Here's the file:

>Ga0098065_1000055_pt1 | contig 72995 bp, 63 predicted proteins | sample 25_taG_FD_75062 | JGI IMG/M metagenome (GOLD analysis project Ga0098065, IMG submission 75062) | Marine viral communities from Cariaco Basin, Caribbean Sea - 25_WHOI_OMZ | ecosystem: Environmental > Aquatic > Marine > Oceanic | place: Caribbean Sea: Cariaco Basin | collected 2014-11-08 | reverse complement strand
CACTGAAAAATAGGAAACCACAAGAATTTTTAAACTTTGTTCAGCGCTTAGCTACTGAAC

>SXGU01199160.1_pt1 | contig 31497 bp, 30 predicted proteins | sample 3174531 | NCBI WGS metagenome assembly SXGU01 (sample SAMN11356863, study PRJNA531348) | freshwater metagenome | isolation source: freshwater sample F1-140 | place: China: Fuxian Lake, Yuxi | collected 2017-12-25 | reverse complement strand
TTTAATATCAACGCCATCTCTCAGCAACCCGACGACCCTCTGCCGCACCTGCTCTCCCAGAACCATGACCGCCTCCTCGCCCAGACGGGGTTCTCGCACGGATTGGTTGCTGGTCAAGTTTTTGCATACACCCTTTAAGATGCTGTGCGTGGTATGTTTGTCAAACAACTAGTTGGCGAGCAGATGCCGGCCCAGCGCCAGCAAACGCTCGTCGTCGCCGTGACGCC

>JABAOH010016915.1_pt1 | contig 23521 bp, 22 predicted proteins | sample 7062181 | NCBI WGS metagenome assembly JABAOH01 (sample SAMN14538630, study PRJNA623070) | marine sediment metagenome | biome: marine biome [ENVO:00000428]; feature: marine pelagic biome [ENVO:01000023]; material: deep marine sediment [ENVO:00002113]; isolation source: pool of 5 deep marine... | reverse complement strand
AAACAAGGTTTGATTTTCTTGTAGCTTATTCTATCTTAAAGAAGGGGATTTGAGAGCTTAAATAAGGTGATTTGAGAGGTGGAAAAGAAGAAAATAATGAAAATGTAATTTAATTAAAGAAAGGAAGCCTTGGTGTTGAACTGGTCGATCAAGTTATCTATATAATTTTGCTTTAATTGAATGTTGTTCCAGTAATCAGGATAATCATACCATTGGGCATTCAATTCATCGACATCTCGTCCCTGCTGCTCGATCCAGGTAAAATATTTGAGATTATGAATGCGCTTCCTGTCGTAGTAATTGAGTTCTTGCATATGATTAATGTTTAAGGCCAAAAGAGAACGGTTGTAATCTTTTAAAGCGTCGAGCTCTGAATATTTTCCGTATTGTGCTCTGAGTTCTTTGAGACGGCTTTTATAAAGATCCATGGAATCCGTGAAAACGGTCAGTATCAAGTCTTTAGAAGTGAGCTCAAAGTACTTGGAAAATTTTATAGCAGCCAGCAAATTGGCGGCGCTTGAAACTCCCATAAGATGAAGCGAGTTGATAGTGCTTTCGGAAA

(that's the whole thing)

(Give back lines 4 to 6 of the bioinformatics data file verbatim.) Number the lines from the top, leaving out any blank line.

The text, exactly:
TTTAATATCAACGCCATCTCTCAGCAACCCGACGACCCTCTGCCGCACCTGCTCTCCCAGAACCATGACCGCCTCCTCGCCCAGACGGGGTTCTCGCACGGATTGGTTGCTGGTCAAGTTTTTGCATACACCCTTTAAGATGCTGTGCGTGGTATGTTTGTCAAACAACTAGTTGGCGAGCAGATGCCGGCCCAGCGCCAGCAAACGCTCGTCGTCGCCGTGACGCC

>JABAOH010016915.1_pt1 | contig 23521 bp, 22 predicted proteins | sample 7062181 | NCBI WGS metagenome assembly JABAOH01 (sample SAMN14538630, study PRJNA623070) | marine sediment metagenome | biome: marine biome [ENVO:00000428]; feature: marine pelagic biome [ENVO:01000023]; material: deep marine sediment [ENVO:00002113]; isolation source: pool of 5 deep marine... | reverse complement strand
AAACAAGGTTTGATTTTCTTGTAGCTTATTCTATCTTAAAGAAGGGGATTTGAGAGCTTAAATAAGGTGATTTGAGAGGTGGAAAAGAAGAAAATAATGAAAATGTAATTTAATTAAAGAAAGGAAGCCTTGGTGTTGAACTGGTCGATCAAGTTATCTATATAATTTTGCTTTAATTGAATGTTGTTCCAGTAATCAGGATAATCATACCATTGGGCATTCAATTCATCGACATCTCGTCCCTGCTGCTCGATCCAGGTAAAATATTTGAGATTATGAATGCGCTTCCTGTCGTAGTAATTGAGTTCTTGCATATGATTAATGTTTAAGGCCAAAAGAGAACGGTTGTAATCTTTTAAAGCGTCGAGCTCTGAATATTTTCCGTATTGTGCTCTGAGTTCTTTGAGACGGCTTTTATAAAGATCCATGGAATCCGTGAAAACGGTCAGTATCAAGTCTTTAGAAGTGAGCTCAAAGTACTTGGAAAATTTTATAGCAGCCAGCAAATTGGCGGCGCTTGAAACTCCCATAAGATGAAGCGAGTTGATAGTGCTTTCGGAAA